When YTA Artistic Director Emelyne Bingham began pursuing her doctor of musical arts degree several years ago, she couldn’t have imagined that lightning would strike, both figuratively and literally, before she was through.
Bingham, who officially became Dr. Bingham in late 2020, unlocked a promising teaching method while researching her doctoral dissertation. She found that when teachers make certain hand and arm gestures — in the same vein as those conductors use when leading an orchestra — it’s easier for children, including those with autism, to learn musical concepts.
Her discovery could lead to the development of more effective teaching methodologies.
“It was quite a journey. It required a lot of perseverance, but I’m happy to have done it,” said Bingham, who also is a senior lecturer at Vanderbilt University’s Blair School of Music in Nashville, an accomplished conductor and double bassist, and an autism self-advocate. She serves as chair of the Tennessee Council on Autism Spectrum Disorder.
There’s no question that Bingham is excited about her teaching method discovery, but the path that led her there was an emotional one. It was prompted by a painful experience observing a public school classroom with some of her music education students.
“During one of these visits, I watched as a very excited student came in with his instrument,” Bingham recalled. “Although I had no way of knowing for sure, I assumed from the way he presented that he had autism. The teacher had him sit in the very back corner of the room, physically distanced from the rest of the students. This child immediately took his instrument out of the case, put his music on the stand, and sat there with this incredible, wild-eyed look of anticipation and joy.
“And for an entire class period, that child never played a single note,” Bingham continued. “Nor did the teacher acknowledge him, look at him, say anything to him at all. So here ]was this poor student, distanced from his peers, ignored by a teacher, and obviously not able to engage in music-making, which of course was the whole reason he was there. He had been so excited when he came in, and when class was over he walked out of the room dragging his feet with his head down. It just broke my heart.”
After that, Bingham couldn’t sleep for nights. She knew it was unlikely that what she’d seen was an isolated incident. Students with autism often have a keen interest in music, but they can require extra patience, attention, and modified instruction methods. Teachers don’t always have the resources and training to meet their needs.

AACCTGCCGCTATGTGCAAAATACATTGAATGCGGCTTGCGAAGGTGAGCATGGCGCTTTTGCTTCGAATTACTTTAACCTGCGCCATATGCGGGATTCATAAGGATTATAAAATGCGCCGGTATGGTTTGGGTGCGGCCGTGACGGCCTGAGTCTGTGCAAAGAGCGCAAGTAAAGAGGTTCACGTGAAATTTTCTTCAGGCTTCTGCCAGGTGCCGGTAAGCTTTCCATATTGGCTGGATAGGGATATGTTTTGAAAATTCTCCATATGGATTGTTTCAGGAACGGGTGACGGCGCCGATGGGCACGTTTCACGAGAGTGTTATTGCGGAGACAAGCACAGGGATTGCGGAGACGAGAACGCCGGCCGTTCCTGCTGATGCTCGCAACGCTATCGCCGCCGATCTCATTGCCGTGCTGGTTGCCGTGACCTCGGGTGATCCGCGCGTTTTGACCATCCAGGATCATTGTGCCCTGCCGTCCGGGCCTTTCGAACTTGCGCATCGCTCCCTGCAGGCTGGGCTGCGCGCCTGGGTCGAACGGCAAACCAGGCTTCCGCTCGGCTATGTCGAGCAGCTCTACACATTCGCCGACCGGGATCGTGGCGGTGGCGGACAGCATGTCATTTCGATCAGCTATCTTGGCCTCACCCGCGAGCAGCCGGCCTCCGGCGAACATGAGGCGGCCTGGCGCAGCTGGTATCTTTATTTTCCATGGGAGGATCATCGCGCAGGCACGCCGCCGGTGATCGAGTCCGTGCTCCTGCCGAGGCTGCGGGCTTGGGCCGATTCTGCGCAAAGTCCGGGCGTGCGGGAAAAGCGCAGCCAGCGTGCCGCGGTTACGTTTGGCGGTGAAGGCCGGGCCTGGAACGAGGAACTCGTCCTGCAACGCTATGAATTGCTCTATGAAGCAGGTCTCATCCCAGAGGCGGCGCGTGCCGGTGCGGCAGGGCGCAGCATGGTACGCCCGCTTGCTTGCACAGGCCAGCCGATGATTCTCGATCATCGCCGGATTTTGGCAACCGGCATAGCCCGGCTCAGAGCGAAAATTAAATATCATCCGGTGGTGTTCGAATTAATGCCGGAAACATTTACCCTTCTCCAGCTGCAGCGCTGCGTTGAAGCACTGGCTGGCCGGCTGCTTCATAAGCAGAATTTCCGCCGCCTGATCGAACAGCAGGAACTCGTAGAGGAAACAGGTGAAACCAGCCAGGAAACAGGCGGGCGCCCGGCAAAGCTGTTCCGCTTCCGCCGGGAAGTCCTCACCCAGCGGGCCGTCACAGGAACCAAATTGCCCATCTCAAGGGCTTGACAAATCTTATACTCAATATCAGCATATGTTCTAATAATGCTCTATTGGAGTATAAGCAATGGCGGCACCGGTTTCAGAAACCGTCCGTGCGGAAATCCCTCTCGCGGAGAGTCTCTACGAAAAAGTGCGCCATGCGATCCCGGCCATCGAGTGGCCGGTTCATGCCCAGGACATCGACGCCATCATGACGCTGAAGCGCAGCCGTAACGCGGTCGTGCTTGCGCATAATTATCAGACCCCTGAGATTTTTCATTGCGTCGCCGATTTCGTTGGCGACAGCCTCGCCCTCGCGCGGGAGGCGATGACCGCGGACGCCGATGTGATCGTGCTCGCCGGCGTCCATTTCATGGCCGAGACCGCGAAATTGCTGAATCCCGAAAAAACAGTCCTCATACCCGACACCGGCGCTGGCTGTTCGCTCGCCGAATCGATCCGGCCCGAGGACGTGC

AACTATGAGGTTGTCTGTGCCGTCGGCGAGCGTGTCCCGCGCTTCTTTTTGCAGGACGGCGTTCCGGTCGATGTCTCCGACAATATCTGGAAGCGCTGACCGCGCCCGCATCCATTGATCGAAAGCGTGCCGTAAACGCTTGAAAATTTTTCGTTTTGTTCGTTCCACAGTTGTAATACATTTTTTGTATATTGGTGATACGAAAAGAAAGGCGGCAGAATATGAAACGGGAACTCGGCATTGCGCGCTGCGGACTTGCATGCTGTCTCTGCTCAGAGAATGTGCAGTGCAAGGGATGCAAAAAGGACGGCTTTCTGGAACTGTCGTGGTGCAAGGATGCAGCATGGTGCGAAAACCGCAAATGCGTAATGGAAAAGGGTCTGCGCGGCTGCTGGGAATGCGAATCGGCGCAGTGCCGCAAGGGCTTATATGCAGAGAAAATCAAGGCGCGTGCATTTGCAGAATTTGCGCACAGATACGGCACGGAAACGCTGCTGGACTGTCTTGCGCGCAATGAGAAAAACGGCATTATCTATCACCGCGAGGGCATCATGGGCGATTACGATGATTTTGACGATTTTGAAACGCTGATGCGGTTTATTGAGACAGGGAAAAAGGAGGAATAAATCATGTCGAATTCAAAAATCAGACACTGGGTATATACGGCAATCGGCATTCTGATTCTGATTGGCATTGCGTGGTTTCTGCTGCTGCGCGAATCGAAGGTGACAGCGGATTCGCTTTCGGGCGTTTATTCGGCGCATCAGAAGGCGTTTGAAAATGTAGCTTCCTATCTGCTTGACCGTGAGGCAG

“I thought, how can we help teachers reach these students?” Bingham said. “How can we cross this bridge between what the teacher knows and where the student is?”
That’s when she decided to devote her dissertation to bridge building.
Bingham found inspiration in her experiences as a conductor and symphony musician.
Good conductors often develop a highly expressive language of gestures to guide their musicians. Bingham had a hunch that children of various cognitive and verbal abilities could perceive conducting-like gestures as musical expression through a fascinating cognitive process called “crossmodal mapping.” Crossmodal mapping allows us to map one sensory modality onto another. It’s much like synaesthesia, except that crossmodal associations tend to be more universal.
Bingham decided to delve into the discipline of music cognition, which explores how way human brains process music, and phonomimetic gestures: movements that look like sounds sound. Then she focused on four gestures developed by the 20th-century movement specialist Rudolph Laban, who created a lexicon for categorizing human movement as well as a notational system to record choreography.
“I made videos of myself making these Laban-inspired gestures, and I asked typically developing children and children with autism to say a nonsense syllable in a way that they thought matched the gesture,” Bingham said.
Bingham found no significant differences in the way children with and without autism perceived musical gesture. Moreover, she found that these perceptions became more tightly coupled with their responses when the children learned to perform the gestures themselves. These findings likely lend support to the use of phonomimetic gestures as a suitable approach for teaching musical expression in included music classrooms.
That was lightning strike number one. As for the second strike, it literally came out of the clear blue sky.
Out of the Blue
During a day at the lake on Labor Day 2019, lightning struck Bingham. Or, at least, it struck near enough for her to be impacted.
“Of course it was an indirect hit — if it had hit me directly we wouldn’t be having this conversation right now,” Bingham chuckled. “It hit the water several hundred feet behind where I was wakeboarding,” she said. “And the weird part is there was not a cloud in the sky. I learned then that’s where the saying ‘out of the blue’ comes from. Lightning can strike anywhere at any time.”
Bingham’s niece, about 10 feet away in their boat, grabbed Bingham and pulled her in.
“I just felt like I got kicked in the chest really hard,” Bingham added. “I spent three days in the ICU so they could keep a close watch on my heart.” Fortunately, the lightning didn’t cause serious injury.
These days, Bingham expresses gratitude, both for experiencing the good and for surviving the harrowing during her doctoral journey.
It has been especially meaningful, she says, to help open the door to “musicking,” or engaging in musical behavior, for children with autism.
“I feel really driven to help everyone I encounter, whether it’s a performer or a listener, find that place where music is an enriching experience for them,” she said.
Read Bingham’s dissertation here: https://open.bu.edu/handle/2144/41837